But trees keep growing and writers keep writing and readers keep reading, so we have to do something with the books people have read already. Since eating them is not really possible; the non-xylophagous among the literate public, which takes in a majority of that small subsection of the overall population, finds digesting books a bit hard on the system, even when washed down with a stiff aperitif mixed from equal parts of sloe gin, quicklime, and carbolic acid. And cooking the books is a lost art these days; like pork, the chef must cook the books well in order for them to be palatable; an improperly cooked book can put the unwary gourmand out of action for ten years or more, depending on whether or not he cut a deal with the district attorney. So we must do something with the excess that no one else wants.
And frankly, not all books are up to the task. Most nonfiction, all reference books, technical reports, and large coffee table books are simply unsuitable for bug smashing. Coffee table books, for example, although they are heavy and deliver a tremendous punch when used in the proper circumstances, are nonetheless too big for everyday bug killing. To squash a bug using a retrospective book of the photographs of Henri Cartier-Bresson, who spent sixty or so years taking those photographs, or some twenty pound behemoth documenting the rise of the Impressionist movement you must wait, as you must with shoes, for the bug to move into the proper position, which limits your ability to be proactive in the matter, unless the bug in question is suicidal and decides to make things easy for you. This is not something you can rely on, however; bugs, as a rule, are fairly well-adjusted creatures, despite their inability to get more than a passing grade on Rorschach tests. No, something smaller is definitely required.
This standard immediately eliminates Proust’s A la recherché du temps perdu in either the hardcover or the trade paperback edition, since by the time you’ve decided which volume to use, the bug has not only escaped but has matured, bred, and come to the end of its life cycle as an after dinner snack for that frog whose ribbiting is keeping awake half the night. If you insist on using Proust, though, use The Captive or The Fugitive; if you damage those books no one will really care; those two books are just the Narrator moping about Albertine. Now, people mope, we all know this and we’ve all moped ourselves from time to time, it’s only natural, but nine hundred pages of moping is a bit much, as I’m sure you’ll agree.
The same standard also eliminates almost all of Tolstoy, except for The Cossacks, and most of the other Russians, except for Chekhov, who is too slight to really smash bugs, as well as Shakespeare, Dickens (using A Christmas Carol for this purpose is just a very bad and very sick joke), Trollope, and you can forget about Gibbon—another damned thick square book will get you nowhere, insecticidally speaking. The Greeks are too busy fighting wars with each other and with others in Homer, Herodotus, and Thucydides to worry a lot about bugs, and after the hell Sophocles put them through in the Oedipus cycle I think the surviving members of the House of Atreus have earned the right to sit down and think of new and intriguing ways of being dysfunctional without having to worry about bugs infesting the palace as well.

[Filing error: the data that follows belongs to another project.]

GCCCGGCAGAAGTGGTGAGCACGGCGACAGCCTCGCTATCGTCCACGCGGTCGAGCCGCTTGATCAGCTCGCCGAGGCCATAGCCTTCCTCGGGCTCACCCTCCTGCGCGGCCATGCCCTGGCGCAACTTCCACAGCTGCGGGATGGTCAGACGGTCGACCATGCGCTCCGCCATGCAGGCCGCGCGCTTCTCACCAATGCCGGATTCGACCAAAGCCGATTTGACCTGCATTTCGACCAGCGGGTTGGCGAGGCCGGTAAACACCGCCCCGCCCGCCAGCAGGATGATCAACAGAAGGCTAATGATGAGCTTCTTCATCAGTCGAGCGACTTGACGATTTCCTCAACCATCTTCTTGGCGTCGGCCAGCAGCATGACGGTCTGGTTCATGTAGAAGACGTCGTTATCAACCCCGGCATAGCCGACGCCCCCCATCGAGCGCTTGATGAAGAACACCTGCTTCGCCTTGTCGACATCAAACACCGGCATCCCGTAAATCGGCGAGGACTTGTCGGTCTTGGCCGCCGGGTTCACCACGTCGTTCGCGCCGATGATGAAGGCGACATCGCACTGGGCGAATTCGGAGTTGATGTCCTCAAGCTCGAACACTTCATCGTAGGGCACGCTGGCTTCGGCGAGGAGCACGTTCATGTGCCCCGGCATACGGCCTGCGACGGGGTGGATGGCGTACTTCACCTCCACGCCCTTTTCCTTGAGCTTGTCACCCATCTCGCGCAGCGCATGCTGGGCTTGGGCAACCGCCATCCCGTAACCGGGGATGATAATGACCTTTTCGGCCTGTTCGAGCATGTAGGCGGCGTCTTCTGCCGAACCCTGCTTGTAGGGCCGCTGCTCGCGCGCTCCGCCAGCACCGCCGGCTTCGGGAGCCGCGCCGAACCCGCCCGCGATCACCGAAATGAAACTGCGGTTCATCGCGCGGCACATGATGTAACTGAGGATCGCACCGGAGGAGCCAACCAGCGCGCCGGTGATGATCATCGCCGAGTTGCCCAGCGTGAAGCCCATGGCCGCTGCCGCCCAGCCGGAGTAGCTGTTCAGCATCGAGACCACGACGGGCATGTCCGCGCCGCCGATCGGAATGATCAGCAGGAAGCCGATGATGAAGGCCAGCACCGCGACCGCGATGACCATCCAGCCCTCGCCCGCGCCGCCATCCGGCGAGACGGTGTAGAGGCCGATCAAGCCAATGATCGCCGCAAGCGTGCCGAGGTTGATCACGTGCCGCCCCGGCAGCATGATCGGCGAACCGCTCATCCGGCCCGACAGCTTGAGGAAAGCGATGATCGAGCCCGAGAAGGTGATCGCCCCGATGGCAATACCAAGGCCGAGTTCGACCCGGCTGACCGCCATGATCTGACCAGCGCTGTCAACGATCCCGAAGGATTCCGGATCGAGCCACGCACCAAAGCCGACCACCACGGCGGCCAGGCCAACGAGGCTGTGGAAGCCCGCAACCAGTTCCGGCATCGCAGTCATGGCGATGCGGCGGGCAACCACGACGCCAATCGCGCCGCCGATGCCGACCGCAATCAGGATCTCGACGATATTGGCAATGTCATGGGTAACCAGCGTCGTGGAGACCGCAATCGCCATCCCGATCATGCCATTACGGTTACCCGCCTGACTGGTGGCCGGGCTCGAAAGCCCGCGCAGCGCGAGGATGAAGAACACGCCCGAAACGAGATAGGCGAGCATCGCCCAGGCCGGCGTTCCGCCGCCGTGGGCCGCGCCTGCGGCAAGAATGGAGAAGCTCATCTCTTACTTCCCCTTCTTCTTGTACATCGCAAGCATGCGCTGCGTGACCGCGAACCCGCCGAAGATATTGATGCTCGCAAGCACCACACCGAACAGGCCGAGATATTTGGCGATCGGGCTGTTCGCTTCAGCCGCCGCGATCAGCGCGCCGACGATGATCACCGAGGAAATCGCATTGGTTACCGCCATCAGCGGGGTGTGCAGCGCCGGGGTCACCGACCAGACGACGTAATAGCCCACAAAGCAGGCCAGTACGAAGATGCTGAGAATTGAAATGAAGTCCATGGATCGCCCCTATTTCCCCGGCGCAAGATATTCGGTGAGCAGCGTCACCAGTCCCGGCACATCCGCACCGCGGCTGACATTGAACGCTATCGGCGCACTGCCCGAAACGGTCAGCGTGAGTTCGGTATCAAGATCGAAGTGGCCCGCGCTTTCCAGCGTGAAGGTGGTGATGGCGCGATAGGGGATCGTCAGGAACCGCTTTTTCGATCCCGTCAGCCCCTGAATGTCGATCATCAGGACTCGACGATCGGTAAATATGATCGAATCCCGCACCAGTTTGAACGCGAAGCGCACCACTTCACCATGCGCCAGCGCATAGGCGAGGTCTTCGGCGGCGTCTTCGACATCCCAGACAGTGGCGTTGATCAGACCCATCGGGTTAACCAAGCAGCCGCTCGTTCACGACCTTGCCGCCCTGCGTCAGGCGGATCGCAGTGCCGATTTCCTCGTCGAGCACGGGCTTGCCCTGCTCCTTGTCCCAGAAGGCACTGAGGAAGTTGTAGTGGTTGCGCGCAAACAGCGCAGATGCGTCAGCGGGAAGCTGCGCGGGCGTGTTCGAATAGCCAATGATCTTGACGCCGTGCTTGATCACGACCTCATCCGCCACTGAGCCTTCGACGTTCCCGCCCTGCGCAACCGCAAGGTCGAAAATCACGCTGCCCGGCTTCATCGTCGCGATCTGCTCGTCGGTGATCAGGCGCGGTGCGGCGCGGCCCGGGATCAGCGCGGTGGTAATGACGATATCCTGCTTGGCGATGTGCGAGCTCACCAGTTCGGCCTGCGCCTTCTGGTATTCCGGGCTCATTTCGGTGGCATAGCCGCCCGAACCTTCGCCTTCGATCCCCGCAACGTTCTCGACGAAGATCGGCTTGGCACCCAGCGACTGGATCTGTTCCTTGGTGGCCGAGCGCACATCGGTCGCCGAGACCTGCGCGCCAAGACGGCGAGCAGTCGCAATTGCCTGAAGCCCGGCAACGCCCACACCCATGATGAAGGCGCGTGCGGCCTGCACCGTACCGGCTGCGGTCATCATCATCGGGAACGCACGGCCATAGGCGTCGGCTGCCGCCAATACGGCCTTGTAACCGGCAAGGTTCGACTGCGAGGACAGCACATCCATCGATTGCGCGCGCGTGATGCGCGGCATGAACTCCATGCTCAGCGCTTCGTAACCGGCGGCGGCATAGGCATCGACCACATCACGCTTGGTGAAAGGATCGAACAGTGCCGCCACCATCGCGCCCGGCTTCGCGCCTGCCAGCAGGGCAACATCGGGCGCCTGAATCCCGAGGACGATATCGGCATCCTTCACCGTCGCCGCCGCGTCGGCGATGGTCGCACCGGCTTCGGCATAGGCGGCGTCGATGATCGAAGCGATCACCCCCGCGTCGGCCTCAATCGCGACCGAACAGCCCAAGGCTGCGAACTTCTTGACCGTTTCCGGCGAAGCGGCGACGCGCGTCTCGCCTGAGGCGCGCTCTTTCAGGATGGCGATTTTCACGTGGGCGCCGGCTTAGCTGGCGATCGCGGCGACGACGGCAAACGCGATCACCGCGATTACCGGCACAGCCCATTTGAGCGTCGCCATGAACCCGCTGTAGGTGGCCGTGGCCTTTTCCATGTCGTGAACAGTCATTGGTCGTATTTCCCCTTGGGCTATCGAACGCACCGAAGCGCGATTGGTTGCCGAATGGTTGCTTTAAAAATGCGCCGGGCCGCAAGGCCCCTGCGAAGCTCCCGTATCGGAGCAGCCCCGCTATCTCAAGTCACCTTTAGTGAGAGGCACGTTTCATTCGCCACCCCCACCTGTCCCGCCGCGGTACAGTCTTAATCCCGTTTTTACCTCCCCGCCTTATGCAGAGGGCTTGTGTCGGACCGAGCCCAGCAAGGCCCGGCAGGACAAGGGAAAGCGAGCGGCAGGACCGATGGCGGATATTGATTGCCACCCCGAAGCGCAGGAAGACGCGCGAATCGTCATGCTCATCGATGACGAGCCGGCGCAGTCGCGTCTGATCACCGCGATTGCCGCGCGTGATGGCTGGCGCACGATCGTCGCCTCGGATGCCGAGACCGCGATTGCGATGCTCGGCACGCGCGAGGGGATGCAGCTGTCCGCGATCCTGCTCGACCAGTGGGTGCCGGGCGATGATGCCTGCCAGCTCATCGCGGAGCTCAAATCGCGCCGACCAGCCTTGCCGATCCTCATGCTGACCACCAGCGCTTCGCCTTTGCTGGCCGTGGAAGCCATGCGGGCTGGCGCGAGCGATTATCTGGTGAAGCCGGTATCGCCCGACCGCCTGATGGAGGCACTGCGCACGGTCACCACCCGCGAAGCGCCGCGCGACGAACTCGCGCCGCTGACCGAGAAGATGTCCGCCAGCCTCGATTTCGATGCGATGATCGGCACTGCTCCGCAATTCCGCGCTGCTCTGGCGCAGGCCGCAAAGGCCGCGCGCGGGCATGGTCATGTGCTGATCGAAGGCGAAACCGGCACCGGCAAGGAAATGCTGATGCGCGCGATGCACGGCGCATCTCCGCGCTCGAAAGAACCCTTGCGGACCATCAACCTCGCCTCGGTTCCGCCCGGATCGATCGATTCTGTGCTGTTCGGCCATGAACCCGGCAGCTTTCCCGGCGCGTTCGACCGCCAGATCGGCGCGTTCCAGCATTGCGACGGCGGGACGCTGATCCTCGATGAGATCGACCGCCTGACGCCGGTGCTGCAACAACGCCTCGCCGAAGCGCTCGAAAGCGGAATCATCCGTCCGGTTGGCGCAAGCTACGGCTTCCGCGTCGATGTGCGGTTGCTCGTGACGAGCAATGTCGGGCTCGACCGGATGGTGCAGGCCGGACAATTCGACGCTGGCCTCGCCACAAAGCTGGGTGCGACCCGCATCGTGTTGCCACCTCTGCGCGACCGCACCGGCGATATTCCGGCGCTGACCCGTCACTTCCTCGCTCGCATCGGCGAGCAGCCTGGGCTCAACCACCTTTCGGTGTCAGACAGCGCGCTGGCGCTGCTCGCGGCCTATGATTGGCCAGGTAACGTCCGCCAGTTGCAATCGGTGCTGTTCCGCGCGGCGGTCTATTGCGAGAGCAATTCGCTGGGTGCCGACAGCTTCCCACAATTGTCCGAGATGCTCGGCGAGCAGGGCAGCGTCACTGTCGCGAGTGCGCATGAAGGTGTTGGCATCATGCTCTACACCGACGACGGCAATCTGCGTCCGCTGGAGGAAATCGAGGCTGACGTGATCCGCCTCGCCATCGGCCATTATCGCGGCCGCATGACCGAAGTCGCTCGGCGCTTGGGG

Well, I could keep this going until the cows come home and leave the front door open, because they really do live in a barn, but I’ll spare everyone the trouble and me the writer’s cramp. After years of study in laboratories across the country, years in which thousands upon thousands of insects died violently without a peep from the animal rights people, modern science has determined that the ideal book for killing bugs is a trade paperback copy of Notes from Underground, by Fyodor Dostoevsky.
Yes, I know, after such a tremendous buildup this is an awful let down; I said the exact same thing when they told me. I thought something by Hemingway or Faulkner was sure to be the winner, and if not them Conrad or Greene, or Jonathan Swift, perhaps. I didn’t think any of the Russians had a real chance, except for Pushkin or Lermontov, and so when they made the announcement you could have knocked me over with a lead-weighted feather duster, if they make such things anymore.
Still, when you think about it, the decision doesn’t sound so crazy after all…well, actually it does, but if you think about most things for long enough you can rationalize almost anything away. The trade paperback edition of Notes from Underground is light enough to smash bugs on the ground and to whack flying insects into the wall, knocking them unconscious for the old Ford coupe de Grace, who still wants an Italian sports car for her birthday and isn’t going to get one, not after knocking over half the mailboxes in the neighborhood with the old clunker she’s got now, and the book is small enough to get into those hard to whack places where shoes and fly swatters and Thomas Wolfe’s Look Homeward, Angel simply won’t reach. Furthermore, bugs will come away from the existential horror of Dostoevsky’s short novel with a tissue or maybe a damp paper towel, preferably the latter, as it helps wipe the stain off the cover. In any case, I hope this information is of some use to you; scientific knowledge should benefit everyone, I think.